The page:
Victory for the United States troops was majorly affirmed by the relatively higher number of soldiers that they had for the war compared to that of the Spaniards. The higher number of soldiers and the sophistication of the military equipment that the Americans possessed enabled them to exert their control over the island. The excellent planning by the American forces also contributed to the victory of the United States in the war. The establishment of the Rough Riders by Roosevelt, with the members of Rough Riders having experience in military battles and drawn from natives, blacks and cowboys made the force stronger than that of Spain (Showalter 197). Additionally, the Americans were backed by the Cubans in their quest to subdue the Spanish troops from having control over Cuba. Cuba has expressed the need of being independent of Spain and the entry of US in Cuba to fight the Spaniards was an avenue for their independence. Therefore, the revolt of the Cubans against the Spaniards was a contributory factor to their failure in the war. Americans waged war against the Spaniards in Manila and San Juan, thus, limiting the options of Spaniards to call for reinforcement when they felt that they were being subdued.

The Role of Buffalo Soldiers and Yellow Journalism

The buffalo soldiers and their organization in the war are credited to be part of America's success in the war. The buffalo soldiers dig trenches that they used as hideouts, and for launching attacks then surging towards the hill despite the crest of the Spanish forces (Mills 72). The positioning of the black-powered artillery prices close to the San Juan Hill blockhouse was an effective strategy that enabled the American troops to attack the Spaniards. Yellow Journalism is also known to have facilitated inadequate planning by the United States military. Part of the reason why the American forces chose the battle is pegged on the need to act in the aftermath of the Cuban civil war. The yellow journalism that was majorly driven by the New York World and the New York Journal which was majorly bearing distorted information. Information is often central to the planning process of any war, and the distortion of information could lead an inaccurate planning by the military.

The Incompetence of the Spanish Army

The disorganization of the Spanish army officers and commanders was also contributory to their defeat. The Spanish army running out of ammunition is a sign of incompetence of their forces. Running out of ammo forced the Spaniards to retreat, thus, enabling the American troops to advance their quest for the lands leading to the San Juan Hill. Effective planning for any war often requires excellent communication and accurate projection of the military equipment and quantity of ammunition that could be needed for the war before its commencement. The decision by General Valeriano Weyler of Spain to put the Cubans fighting for their independence in the concentration camps where they were subjected to harsh treatment lead to more revolt from the Cuban natives against the Spanish forces. As such, during the time of the battle, the Spanish troops were overwhelmed and fatigued, thus, making them vulnerable to the American attacks. Furthermore, the Spanish army was majorly used to small-scale battles, such as, the Indian battles, therefore, were inadequately prepared for the large-scale wars that were being staged by the Americans forces. The inadequate experience of the Spanish troops is a significant reason why the Americans subdued them within four months. The Americans suffered more casualties in the war owing to the resilience of the Spaniards in the battle. Therefore, the only limiting factor that the Spanish forces experienced in the war was the relatively smaller number of troops that they aligned during the war. Concisely, a more experienced force could have led to Spain maintaining their rulership over Cuba.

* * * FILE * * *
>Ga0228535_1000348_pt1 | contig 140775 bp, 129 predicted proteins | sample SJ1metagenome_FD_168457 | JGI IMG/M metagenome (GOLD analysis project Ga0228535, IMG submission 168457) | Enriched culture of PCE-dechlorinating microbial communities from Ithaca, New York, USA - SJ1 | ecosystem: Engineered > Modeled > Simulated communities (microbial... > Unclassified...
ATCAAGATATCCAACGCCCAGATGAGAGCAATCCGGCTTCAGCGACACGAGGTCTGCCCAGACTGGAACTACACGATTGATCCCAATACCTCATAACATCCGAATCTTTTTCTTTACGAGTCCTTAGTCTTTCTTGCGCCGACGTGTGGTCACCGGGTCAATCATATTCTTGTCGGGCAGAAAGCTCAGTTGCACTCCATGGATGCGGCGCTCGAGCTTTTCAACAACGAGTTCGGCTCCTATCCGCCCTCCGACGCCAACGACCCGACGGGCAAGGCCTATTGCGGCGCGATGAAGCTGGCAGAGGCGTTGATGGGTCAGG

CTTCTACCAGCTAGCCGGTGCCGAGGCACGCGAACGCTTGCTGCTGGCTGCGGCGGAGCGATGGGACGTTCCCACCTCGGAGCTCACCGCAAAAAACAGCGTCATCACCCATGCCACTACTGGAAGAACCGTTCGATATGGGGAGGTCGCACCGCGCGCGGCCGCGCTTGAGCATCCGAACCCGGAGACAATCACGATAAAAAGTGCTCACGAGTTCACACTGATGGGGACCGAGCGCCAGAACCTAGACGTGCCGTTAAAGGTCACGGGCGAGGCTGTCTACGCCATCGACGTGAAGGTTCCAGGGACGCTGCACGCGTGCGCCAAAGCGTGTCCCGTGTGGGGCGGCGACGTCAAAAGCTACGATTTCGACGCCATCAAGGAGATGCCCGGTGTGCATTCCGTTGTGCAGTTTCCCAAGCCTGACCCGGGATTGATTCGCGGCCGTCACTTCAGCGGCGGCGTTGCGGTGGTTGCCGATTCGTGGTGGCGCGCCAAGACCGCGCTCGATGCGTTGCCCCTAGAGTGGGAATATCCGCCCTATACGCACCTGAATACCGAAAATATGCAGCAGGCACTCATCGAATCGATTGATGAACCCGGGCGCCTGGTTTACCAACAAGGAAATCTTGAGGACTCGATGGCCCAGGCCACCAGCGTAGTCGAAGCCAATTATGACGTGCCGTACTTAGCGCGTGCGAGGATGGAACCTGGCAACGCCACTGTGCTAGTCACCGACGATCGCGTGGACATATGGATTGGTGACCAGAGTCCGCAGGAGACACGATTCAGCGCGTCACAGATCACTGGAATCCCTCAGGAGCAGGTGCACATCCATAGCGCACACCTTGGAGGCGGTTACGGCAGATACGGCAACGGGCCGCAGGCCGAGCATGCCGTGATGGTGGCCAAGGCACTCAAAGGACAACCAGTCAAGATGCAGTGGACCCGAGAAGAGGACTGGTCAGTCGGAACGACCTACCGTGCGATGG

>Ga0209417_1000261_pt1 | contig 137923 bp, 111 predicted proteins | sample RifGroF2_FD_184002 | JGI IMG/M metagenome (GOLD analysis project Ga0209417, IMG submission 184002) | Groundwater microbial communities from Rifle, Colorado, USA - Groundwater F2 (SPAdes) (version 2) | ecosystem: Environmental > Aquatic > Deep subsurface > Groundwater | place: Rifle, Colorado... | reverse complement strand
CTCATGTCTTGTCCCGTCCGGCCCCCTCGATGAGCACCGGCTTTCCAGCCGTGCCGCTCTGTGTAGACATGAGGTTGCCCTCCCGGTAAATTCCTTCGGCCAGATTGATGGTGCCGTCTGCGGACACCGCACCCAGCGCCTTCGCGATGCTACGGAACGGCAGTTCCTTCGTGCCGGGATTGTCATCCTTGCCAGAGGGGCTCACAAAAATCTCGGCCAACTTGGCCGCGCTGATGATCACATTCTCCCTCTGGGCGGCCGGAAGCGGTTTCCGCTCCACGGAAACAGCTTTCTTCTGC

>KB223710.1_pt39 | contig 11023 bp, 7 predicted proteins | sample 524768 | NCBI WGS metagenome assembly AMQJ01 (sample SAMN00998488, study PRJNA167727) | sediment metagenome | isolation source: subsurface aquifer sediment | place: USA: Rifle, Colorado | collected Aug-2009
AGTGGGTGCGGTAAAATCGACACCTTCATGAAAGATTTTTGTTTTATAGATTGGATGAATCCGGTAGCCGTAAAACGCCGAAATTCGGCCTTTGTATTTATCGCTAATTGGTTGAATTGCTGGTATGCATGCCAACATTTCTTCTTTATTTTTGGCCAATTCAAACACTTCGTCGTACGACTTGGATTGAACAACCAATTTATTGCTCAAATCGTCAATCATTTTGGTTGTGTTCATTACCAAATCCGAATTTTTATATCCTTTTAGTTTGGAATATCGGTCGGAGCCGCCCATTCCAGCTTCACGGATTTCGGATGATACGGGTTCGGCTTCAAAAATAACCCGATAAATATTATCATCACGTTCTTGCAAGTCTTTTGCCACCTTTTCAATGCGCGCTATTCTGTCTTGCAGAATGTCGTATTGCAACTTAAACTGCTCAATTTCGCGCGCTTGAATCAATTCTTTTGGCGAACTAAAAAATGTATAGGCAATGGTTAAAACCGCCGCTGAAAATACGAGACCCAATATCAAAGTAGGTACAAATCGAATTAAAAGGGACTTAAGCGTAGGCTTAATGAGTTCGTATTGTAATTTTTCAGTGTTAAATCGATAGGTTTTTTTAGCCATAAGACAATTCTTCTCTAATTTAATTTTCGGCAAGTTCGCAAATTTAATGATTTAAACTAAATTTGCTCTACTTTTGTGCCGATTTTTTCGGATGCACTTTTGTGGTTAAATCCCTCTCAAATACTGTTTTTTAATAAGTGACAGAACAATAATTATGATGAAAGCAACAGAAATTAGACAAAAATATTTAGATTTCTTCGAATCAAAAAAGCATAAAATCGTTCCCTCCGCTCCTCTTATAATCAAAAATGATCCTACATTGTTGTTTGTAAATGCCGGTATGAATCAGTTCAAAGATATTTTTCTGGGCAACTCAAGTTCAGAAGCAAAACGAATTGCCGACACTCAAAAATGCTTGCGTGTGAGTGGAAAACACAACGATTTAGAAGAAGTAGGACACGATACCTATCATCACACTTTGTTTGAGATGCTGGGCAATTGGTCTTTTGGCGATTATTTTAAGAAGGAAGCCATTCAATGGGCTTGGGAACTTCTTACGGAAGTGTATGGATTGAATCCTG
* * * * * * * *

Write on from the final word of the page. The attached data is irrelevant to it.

Works Cited

Konstam, Angus. San Juan Hill 1898: America's emergence as a world power. Bloomsbury Publishing, 2013.

Mills, Cliff. The Buffalo Soldiers. Mitchell Lane Publishers, Inc., 2015.

Showalter, Dennis. "Rough Riders: Theodore Roosevelt, His Cowboy Regiment, and the Immortal Charge up San Juan Hill. By Mark Lee Gardner." (2017): 197-198.